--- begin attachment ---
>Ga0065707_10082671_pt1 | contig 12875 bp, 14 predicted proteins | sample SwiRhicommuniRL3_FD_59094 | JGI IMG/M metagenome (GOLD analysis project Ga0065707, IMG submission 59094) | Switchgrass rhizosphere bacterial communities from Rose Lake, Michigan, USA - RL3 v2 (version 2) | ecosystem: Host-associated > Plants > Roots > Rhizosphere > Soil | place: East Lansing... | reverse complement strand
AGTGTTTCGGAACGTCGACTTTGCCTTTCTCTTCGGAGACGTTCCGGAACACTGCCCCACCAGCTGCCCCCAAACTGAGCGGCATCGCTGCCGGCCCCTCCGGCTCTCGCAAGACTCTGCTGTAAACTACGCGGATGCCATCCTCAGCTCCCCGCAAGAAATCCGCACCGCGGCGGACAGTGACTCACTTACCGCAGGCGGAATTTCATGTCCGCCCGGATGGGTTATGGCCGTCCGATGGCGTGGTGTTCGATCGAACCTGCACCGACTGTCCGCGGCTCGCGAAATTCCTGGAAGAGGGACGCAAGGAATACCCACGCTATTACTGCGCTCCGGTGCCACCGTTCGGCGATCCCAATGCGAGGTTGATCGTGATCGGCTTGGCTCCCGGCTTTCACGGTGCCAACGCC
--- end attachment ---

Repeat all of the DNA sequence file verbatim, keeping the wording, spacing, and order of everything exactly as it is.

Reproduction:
>Ga0065707_10082671_pt1 | contig 12875 bp, 14 predicted proteins | sample SwiRhicommuniRL3_FD_59094 | JGI IMG/M metagenome (GOLD analysis project Ga0065707, IMG submission 59094) | Switchgrass rhizosphere bacterial communities from Rose Lake, Michigan, USA - RL3 v2 (version 2) | ecosystem: Host-associated > Plants > Roots > Rhizosphere > Soil | place: East Lansing... | reverse complement strand
AGTGTTTCGGAACGTCGACTTTGCCTTTCTCTTCGGAGACGTTCCGGAACACTGCCCCACCAGCTGCCCCCAAACTGAGCGGCATCGCTGCCGGCCCCTCCGGCTCTCGCAAGACTCTGCTGTAAACTACGCGGATGCCATCCTCAGCTCCCCGCAAGAAATCCGCACCGCGGCGGACAGTGACTCACTTACCGCAGGCGGAATTTCATGTCCGCCCGGATGGGTTATGGCCGTCCGATGGCGTGGTGTTCGATCGAACCTGCACCGACTGTCCGCGGCTCGCGAAATTCCTGGAAGAGGGACGCAAGGAATACCCACGCTATTACTGCGCTCCGGTGCCACCGTTCGGCGATCCCAATGCGAGGTTGATCGTGATCGGCTTGGCTCCCGGCTTTCACGGTGCCAACGCC